By Larry LaRue The News Tribune
TORONTO — The best this one got for the Seattle Mariners was when Chone Figgins hit the ninth leadoff home run of his career Sunday and put them ahead 1-0.
That was the only run Jason Vargas got to work with in what became the Toronto Blue Jays’ 7-2 victory, a game that left the Mariners pondering their inconsistent offense.
With apologies to the poets, when it’s good it is very good, and when it is bad it his horrid.
Afterward, after Seattle had lost the game and series to Toronto, manager Eric Wedge was feeling overly diplomatic about his team.
“We didn’t play well. We didn’t get runners over, we had RBI opportunities and didn’t take advantage, our defense was definitely sloppy,” Wedge said.
And for all that, after seven innings the Blue Jays lead was 2-1.
With Vargas looking for his fourth win, Toronto didn’t get a hit until Figgins misread a fourth-inning fly ball by the Blue Jays’ Edwin Encarnacion and let it drop in front of him for a double.
“It wasn’t the dome roof, it was the swing,” Figgins said. “Encarnacion has been hitting the ball hard, and he took a big swing — I broke back. It was one step, but I felt bad.”
Vargas got through that, and worked six innings, allowing only four hits and two runs.
During that time, the Mariners left seven runners on base, and for the day they were a combined 0-for-14 with runners in scoring position. As Wedge pointed out, that won’t get it done often.
Meanwhile, the Blue Jays tied it in the fifth inning on second baseman Kelly Johnson’s two-out single, then went ahead 2-1 in the sixth when Encarnacion continued his long-ball streak against Seattle pitching.
Encarnacion hit his fifth home run Friday night, his sixth Saturday afternoon and, yes. No. 7 off Vargas on a 1-1 pitch.
“That was one of the only bad changeups I threw all day,” Vargas said. “I was trying to get it away, and I left it up.”
The Blue Jays made Vargas work, and so did plate umpire Vic Carapazza, whose strike zone was occasionally the size of a soda can. The Jays took a lot of pitches, and Vargas wound up throwing 111 of them.
“I got behind a lot, went 2-0 to a lot of hitters,” Vargas said. “Sometimes, I threw good pitches, but I guess they were balls.”
Right-hander Steve Delabar took over in the seventh inning and ran into major problems in the eighth inning. With one on, one out and Encarnacion at the plate, Delabar let fly a fastball that hit Encarnacion as he tried to dive away.
A crowd of 22,320 booed loudly, umpires jumped between an angry batter and Delabar and Wedge trotted out to change pitchers, bringing in lefty Charlie Furbush.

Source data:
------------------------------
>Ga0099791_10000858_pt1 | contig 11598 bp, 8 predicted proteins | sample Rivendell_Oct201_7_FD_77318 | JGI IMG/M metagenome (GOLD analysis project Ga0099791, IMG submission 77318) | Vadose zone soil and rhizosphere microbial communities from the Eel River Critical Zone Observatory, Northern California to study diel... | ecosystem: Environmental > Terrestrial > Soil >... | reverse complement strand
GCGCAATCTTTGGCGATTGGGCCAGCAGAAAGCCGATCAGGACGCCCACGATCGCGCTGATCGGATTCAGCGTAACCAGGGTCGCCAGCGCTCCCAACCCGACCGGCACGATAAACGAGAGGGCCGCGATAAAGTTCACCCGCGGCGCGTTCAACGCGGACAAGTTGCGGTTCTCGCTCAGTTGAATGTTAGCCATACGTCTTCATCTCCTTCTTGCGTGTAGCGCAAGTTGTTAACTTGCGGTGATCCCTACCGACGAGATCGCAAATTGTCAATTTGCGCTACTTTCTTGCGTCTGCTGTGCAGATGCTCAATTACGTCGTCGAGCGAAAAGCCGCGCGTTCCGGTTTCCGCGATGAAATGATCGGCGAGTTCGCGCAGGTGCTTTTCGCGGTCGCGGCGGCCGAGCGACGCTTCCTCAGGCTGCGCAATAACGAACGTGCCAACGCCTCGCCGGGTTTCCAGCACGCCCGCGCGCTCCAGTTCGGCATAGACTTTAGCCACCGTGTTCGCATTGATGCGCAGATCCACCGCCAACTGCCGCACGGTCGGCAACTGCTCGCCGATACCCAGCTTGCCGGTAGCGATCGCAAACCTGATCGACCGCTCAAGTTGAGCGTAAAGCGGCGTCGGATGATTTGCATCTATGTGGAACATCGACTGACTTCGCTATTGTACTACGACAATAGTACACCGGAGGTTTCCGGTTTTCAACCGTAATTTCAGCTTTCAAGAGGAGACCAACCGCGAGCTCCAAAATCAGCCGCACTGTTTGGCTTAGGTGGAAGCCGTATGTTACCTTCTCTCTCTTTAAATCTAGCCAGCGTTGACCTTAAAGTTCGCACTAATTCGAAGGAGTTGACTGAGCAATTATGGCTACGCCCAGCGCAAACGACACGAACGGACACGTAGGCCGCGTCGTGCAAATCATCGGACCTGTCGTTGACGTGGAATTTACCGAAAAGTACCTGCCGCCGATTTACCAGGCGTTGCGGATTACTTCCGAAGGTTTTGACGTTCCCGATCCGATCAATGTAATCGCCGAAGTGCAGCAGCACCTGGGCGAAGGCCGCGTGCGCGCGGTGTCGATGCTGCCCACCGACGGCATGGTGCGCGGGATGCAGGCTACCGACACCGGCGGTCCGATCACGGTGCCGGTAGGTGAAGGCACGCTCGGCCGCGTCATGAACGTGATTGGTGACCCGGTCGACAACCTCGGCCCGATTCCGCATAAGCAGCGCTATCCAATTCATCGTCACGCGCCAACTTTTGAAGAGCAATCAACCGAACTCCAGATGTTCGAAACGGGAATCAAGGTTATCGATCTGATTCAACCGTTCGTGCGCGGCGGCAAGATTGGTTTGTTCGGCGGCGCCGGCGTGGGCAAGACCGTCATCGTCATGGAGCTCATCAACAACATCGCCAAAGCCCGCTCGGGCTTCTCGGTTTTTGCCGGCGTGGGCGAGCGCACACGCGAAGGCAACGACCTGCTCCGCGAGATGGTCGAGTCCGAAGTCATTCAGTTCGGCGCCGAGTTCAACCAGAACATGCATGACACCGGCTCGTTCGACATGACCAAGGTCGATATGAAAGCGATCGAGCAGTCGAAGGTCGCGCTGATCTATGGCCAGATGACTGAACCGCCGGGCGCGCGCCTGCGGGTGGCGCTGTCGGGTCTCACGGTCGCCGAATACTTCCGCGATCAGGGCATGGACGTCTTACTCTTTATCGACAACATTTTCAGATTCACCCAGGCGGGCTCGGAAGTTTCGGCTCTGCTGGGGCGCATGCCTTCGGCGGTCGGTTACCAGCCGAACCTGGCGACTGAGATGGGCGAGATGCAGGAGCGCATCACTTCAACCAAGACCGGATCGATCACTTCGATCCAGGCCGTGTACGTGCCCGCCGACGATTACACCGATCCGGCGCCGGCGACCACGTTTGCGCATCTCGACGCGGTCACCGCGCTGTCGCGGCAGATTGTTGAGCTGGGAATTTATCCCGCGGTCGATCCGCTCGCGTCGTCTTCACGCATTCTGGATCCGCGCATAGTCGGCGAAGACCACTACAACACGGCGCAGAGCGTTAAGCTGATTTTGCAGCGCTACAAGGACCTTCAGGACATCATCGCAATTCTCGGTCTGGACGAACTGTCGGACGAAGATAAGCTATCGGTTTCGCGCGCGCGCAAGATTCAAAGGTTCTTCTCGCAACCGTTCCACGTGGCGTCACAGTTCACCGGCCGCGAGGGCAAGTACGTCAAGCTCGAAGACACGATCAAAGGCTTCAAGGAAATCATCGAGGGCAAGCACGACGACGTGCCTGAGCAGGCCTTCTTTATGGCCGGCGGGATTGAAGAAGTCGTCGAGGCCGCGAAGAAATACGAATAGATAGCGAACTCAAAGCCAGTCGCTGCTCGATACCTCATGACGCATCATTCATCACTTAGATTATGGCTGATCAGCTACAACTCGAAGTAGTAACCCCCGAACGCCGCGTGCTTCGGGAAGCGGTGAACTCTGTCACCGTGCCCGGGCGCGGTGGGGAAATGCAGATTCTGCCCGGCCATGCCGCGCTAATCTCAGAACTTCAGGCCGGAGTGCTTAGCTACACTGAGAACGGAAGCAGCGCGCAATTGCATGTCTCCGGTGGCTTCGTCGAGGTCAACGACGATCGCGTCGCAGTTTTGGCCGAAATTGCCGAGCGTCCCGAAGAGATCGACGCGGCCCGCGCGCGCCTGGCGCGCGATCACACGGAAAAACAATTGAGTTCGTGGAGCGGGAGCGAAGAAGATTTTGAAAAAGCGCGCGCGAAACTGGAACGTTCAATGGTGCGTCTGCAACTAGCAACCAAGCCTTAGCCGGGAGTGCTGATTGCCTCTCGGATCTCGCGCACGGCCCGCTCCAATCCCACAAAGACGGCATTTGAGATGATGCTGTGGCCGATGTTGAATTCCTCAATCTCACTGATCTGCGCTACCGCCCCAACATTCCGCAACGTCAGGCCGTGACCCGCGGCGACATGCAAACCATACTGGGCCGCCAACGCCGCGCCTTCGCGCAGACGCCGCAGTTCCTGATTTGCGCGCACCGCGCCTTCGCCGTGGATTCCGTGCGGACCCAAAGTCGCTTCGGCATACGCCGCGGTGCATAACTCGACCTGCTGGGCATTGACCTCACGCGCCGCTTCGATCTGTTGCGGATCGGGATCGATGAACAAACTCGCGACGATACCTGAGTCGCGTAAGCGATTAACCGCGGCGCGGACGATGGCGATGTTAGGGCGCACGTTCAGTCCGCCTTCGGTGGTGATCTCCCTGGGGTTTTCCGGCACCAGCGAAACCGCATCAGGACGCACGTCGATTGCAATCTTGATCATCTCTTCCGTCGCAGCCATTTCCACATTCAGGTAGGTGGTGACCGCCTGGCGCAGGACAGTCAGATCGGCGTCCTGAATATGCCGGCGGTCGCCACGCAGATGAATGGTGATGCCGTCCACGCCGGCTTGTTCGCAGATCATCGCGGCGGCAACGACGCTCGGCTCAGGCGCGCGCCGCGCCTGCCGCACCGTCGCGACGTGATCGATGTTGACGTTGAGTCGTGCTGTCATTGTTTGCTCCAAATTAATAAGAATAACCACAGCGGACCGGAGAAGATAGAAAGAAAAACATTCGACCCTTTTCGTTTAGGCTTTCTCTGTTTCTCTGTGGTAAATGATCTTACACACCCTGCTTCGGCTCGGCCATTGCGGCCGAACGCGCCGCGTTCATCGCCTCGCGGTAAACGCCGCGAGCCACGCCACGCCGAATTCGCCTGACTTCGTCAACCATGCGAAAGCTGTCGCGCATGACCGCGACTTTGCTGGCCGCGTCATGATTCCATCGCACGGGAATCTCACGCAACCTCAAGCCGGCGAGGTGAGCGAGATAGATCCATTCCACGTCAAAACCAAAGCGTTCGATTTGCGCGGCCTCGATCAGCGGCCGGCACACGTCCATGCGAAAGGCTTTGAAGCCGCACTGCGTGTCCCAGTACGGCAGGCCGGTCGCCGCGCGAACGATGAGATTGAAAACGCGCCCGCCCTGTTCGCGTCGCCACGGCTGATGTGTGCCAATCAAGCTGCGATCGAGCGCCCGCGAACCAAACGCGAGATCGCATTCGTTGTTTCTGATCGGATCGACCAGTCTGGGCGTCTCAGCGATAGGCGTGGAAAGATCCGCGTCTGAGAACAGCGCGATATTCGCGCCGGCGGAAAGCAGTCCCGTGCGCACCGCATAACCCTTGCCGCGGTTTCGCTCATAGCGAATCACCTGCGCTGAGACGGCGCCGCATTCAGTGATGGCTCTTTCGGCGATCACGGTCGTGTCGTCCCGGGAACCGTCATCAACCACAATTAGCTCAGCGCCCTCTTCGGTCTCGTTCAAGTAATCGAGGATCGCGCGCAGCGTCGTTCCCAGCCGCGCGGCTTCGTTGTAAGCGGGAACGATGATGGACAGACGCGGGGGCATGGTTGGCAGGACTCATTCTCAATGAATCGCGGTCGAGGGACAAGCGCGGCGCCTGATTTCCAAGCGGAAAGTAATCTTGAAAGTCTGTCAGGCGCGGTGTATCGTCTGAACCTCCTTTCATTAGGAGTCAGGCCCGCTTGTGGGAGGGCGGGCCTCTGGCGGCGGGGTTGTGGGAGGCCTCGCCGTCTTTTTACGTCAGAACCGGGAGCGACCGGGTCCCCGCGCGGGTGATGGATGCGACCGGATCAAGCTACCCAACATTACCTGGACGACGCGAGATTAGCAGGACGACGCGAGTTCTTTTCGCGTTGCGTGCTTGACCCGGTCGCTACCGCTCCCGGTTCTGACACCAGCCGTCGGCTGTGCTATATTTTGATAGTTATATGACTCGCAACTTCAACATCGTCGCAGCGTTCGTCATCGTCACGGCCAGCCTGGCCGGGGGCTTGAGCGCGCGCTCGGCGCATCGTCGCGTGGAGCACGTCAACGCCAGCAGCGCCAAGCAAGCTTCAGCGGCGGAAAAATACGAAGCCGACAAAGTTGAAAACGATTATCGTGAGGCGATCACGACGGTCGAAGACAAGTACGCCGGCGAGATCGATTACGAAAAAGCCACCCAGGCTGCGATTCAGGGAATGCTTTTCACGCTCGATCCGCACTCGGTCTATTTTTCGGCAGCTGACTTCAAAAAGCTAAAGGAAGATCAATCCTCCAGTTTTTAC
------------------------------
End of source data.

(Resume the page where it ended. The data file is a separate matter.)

A walk loaded the bases, a double by Brett Lawrie scored two runs. A throwing error by catcher Miguel Olivo — trying to pick a runner off third base — scored a third run.
And then No. 9 hitter Jeff Mathis homered to make it 7-1.
“We just didn’t get it done today,” Wedge said.
The Seattle ninth might as well have been their entire game Sunday. Olivo homered and John Jaso doubled to open the inning — promising, yes?
With Jaso on second base, Munenori Kawasaki popped out. Figgins jumped out of the way of a wild pitch, with Jaso taking third base, then struck out.
Dustin Ackley, who’d doubled in the first inning, grounded out to end it.
Too little, awfully late.
The Mariners, who swept Detroit and took the first game of their three-game series here, are 4-2 on a trip that takes them to Tampa for four games.
They will arrive with a .239 team batting average and the knowledge that when they are good, it often coincides with when opposing pitching is poor.
Seattle is 11-12 in April, with one last game this month to get through the month at .550. Pitching for them tonight is Felix Hernandez. Against?
Well, that would be Jeremy Hellickson — 3-0 in his brief career against the Mariners.
No doubt, Wedge will roll out a different lineup than the one he used Sunday, when Alex Liddi was batting fourth and Justin Smoak, Brendan Ryan and Jesus Montero didn’t play at all.
Rookie Montero, the manager said, simply needed a break because the Mariners are in the midst of playing 36 games in 37 days.
What about Smoak (.187) and Ryan (.143)?
“They needed a day off for obvious reasons,” Wedge deadpanned.